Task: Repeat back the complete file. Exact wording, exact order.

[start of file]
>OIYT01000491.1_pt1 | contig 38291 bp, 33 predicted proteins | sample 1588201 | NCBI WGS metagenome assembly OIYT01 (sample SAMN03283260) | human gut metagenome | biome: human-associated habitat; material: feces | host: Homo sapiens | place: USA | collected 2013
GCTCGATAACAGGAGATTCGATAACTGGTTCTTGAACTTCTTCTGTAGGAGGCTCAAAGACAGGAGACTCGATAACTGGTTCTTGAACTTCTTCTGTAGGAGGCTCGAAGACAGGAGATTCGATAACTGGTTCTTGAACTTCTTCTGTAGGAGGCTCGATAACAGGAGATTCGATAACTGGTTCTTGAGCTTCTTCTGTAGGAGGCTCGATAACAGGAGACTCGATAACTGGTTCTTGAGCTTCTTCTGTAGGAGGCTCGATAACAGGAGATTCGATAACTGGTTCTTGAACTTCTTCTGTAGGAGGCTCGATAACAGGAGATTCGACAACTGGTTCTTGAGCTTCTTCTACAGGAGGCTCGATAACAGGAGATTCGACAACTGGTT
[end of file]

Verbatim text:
>OIYT01000491.1_pt1 | contig 38291 bp, 33 predicted proteins | sample 1588201 | NCBI WGS metagenome assembly OIYT01 (sample SAMN03283260) | human gut metagenome | biome: human-associated habitat; material: feces | host: Homo sapiens | place: USA | collected 2013
GCTCGATAACAGGAGATTCGATAACTGGTTCTTGAACTTCTTCTGTAGGAGGCTCAAAGACAGGAGACTCGATAACTGGTTCTTGAACTTCTTCTGTAGGAGGCTCGAAGACAGGAGATTCGATAACTGGTTCTTGAACTTCTTCTGTAGGAGGCTCGATAACAGGAGATTCGATAACTGGTTCTTGAGCTTCTTCTGTAGGAGGCTCGATAACAGGAGACTCGATAACTGGTTCTTGAGCTTCTTCTGTAGGAGGCTCGATAACAGGAGATTCGATAACTGGTTCTTGAACTTCTTCTGTAGGAGGCTCGATAACAGGAGATTCGACAACTGGTTCTTGAGCTTCTTCTACAGGAGGCTCGATAACAGGAGATTCGACAACTGGTT